The next speaker was James Molony. He has written many books for children, and an adult novel, The Tower Mill, based around an anti-apartheid rally in 1971 that turned nasty when police charged into a crowd protesting against the South African cricket tour. Sam Watson – now in need of a knee replacement – was in the crowd that night. James talked about urban landscapes, and the way old high-set Queensland houses (‘Queenslanders’), with their deep verandahs, dating from the 1880s, were an early accommodation by the new settlers to the local environment. Now many of those Queenslanders are being pulled down, to be replaced by airconditioned boxes with no connection to the outside environment. He argued that in the last 20 or 30 years, non-indigenous writers (and others?) have become so aware of the history of dispossession that they are no longer comfortable in the landscape.

Joshua Walker – now dressed in tee-shirt and jeans instead of a red loin cloth – talked about his journey from the working class suburb of Inala, with a Scottish mother and part-Aboriginal, part-Vanuatuan father, to discover his cultural heritage. Since Oodgeroo died in 1993, this young grandson can have learned very little directly from her. He told us that he was initiated by the Wiradjuri people in western New South Wales, and that Oodgeroo’s mother came from there.

Joshua talked about the links between animals and trees: the carpet snake is associated with the native passionfruit, for instance, and should only be hunted when it is in flower (although not by Joshua and his children, who have it as their totem). Saltwater people are associated with the cypress pine; freshwater people with the bunya pine. He also read from Bill Gammage, The Biggest Estate on Earth (2012).

The final speaker was Matt Condon, who spoke about coming home to Brisbane after many years away, and settling in the same suburb where his parents and grandparents had lived. He also talked about his trilogy – 2 down and one to go – on police corruption in Queensland since the 1940s.

A few days ago, the PM Tony Abbott launched the Defining Moments Project at the National Museum in Canberra. These lists are always contentious anyway, but Abbott put his foot in it when he described the arrival of the First Fleet in 1788 as ‘the defining moment’ in the history of Australia. On the one hand, it states the bleeding obvious, especially as the Museum says they want to choose dates that were important ‘for better or worse’. On the other hand, it just gives unnecessary offence to indigenous people who were here long before. And the sea eagle has been circling for thousands of years before then, watched by people who have lived on Stradbroke Island for at least 20,000 years.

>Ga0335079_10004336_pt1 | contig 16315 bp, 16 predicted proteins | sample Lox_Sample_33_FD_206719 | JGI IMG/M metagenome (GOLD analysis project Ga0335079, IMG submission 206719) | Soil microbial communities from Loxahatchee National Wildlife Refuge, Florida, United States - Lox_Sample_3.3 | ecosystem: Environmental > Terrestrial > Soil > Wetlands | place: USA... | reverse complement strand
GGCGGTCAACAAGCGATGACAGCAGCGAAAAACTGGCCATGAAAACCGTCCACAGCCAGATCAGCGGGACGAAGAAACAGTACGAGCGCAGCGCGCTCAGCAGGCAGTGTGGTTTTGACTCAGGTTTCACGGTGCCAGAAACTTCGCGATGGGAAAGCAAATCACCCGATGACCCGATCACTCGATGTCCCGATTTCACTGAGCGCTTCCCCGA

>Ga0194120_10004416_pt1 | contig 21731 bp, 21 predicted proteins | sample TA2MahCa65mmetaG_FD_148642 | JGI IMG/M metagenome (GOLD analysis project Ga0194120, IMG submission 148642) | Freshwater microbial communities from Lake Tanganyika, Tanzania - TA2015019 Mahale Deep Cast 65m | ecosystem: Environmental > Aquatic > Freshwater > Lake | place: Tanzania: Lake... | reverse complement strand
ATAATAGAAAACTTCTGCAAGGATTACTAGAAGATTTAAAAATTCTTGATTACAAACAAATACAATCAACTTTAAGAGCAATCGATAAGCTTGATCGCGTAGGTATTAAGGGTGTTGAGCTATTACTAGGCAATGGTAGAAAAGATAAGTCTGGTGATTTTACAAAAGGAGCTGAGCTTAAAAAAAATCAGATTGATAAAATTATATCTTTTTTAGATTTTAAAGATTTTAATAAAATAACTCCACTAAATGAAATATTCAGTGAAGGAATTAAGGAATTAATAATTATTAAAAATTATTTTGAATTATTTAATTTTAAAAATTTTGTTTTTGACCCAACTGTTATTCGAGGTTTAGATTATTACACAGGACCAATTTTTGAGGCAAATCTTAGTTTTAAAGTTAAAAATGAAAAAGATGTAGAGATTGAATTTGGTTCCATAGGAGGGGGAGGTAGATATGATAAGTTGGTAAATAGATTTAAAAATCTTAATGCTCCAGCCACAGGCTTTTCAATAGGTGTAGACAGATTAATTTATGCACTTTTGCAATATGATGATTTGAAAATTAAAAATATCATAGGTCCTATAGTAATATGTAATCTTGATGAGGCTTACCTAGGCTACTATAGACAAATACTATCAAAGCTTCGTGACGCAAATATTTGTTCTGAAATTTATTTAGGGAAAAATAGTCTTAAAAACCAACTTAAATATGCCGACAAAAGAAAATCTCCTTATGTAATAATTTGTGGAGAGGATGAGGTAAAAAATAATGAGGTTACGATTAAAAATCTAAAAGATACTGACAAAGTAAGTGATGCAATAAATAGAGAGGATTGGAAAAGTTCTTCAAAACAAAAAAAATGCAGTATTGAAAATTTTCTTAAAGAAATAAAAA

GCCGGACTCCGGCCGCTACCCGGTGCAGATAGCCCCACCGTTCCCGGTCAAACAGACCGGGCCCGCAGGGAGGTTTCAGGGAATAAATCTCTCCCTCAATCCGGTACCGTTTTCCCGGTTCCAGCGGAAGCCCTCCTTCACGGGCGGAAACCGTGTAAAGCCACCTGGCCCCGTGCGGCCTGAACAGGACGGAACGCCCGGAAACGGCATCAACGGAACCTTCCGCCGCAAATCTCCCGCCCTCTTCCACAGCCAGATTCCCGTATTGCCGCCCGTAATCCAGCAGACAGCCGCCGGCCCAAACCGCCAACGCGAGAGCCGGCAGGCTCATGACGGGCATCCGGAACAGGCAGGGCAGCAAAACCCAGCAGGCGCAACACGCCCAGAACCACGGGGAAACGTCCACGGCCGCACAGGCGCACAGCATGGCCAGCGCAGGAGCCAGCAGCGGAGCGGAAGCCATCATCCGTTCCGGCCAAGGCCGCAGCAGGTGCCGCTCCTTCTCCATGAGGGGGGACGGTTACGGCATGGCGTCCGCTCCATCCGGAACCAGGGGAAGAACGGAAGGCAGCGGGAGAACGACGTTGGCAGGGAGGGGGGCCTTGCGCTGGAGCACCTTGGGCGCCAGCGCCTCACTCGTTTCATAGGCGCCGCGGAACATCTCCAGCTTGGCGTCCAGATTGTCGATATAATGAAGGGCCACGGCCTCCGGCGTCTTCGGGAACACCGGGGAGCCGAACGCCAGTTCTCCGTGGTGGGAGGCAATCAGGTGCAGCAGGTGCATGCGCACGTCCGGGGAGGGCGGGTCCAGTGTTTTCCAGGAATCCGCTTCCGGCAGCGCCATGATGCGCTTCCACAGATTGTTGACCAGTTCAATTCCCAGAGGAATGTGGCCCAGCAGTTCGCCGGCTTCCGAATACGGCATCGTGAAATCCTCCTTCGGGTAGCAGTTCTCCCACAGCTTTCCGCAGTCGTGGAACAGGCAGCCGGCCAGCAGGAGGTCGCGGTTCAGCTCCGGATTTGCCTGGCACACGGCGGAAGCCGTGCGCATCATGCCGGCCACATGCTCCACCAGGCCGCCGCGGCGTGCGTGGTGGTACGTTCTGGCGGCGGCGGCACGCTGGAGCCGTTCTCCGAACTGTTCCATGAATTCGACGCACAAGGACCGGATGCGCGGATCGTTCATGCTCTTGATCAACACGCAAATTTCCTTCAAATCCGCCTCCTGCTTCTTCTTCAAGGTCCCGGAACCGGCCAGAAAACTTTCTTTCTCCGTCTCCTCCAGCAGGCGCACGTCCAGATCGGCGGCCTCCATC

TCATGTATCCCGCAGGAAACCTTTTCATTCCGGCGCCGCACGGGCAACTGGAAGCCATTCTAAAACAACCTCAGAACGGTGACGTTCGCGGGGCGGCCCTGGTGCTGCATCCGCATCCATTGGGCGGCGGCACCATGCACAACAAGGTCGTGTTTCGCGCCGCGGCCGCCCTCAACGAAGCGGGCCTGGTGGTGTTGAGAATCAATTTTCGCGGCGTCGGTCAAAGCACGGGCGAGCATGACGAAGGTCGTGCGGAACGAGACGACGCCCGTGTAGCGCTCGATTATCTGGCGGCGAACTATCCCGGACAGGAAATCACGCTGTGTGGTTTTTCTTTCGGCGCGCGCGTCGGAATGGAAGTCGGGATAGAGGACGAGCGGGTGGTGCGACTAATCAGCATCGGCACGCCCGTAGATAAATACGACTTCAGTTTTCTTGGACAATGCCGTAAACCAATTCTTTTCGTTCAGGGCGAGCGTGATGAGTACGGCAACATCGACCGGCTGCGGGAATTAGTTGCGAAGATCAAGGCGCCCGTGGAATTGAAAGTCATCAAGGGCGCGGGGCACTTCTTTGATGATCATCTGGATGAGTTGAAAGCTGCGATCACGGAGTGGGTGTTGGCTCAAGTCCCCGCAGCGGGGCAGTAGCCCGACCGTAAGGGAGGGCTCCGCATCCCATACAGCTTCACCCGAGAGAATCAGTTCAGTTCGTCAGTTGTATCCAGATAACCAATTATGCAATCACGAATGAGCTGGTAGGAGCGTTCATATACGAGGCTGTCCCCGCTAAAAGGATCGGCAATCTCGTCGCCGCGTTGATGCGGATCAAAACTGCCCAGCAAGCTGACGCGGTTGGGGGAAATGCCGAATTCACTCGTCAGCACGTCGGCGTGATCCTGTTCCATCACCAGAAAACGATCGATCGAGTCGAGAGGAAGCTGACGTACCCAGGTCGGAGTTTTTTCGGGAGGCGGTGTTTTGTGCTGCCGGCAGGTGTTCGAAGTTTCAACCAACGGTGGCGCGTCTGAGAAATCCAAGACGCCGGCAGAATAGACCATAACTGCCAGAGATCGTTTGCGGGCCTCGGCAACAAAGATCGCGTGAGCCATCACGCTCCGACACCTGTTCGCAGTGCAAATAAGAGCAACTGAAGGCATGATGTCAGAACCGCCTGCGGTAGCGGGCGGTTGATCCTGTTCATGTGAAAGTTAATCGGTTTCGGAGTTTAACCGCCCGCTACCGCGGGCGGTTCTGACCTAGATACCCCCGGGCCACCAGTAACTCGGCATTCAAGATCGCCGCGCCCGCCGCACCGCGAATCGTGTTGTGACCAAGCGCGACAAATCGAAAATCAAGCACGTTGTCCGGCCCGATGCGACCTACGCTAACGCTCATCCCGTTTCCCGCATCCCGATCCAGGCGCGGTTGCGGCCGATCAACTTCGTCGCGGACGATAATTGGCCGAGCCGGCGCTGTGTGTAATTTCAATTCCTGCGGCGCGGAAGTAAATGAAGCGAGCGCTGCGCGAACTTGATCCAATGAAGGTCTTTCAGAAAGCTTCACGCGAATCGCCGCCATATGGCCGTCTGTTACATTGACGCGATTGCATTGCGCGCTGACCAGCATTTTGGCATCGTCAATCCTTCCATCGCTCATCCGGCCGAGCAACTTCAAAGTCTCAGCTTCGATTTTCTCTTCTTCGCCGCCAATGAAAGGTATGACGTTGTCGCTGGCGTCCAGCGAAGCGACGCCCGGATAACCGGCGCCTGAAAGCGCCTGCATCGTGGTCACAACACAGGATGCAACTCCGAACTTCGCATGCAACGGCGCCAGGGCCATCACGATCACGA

Sandgate Town Hall, Sandgate

Sandgate Town Hall

And what about me? As I sat there, listening to these talks, my eyes wandered around the lovely little Sandgate Town Hall, recently restored to its original art deco charm (but with air-conditioning). It was designed and built in 1911 to replace an earlier wooden hall that had been destroyed by fire. The architect, George Prentice, was my grandfather’s brother.

One of my great-grandfathers married a daughter of Johann Zillmann, one of the Germans who established a mission to the Aborigines at Zion Hill, now Nundah, just up the road from Wayne Swan’s electorate office. Another great-grandfather married a daughter of George Grey, who was one of the original English settlers in Sandgate. He was one of the settlers who called in the Native Police in 1857 to ‘disperse the natives’.

It’s complicated. But yes, I’m a local.

A Right Whale in the Wrong Place

Last week a boat strike killed a southern right whale – maybe two – in Moreton Bay. One mangled carcass of a young female finally drifted ashore on Peel Island, where rangers from Parks and Wildlife dragged it above the tide line ‘as high as possible…to allow its natural decomposition to continue.’ Another whale was seen still alive, but with propeller injuries along the length of its body. The calf travelling with the pair has not been seen since Friday, but will surely die as well.

corpse of a right whale

Photograph by Darren Burns of the Quandamooka Yoolooburrabee Aboriginal Corporation

The death of this whale is particularly sad because although the number of humpback whales is rising, and they are now a common sight – even in Sydney Harbour – the southern right whale (Eubalaena australis) continues to struggle and the species remains on the endangered list.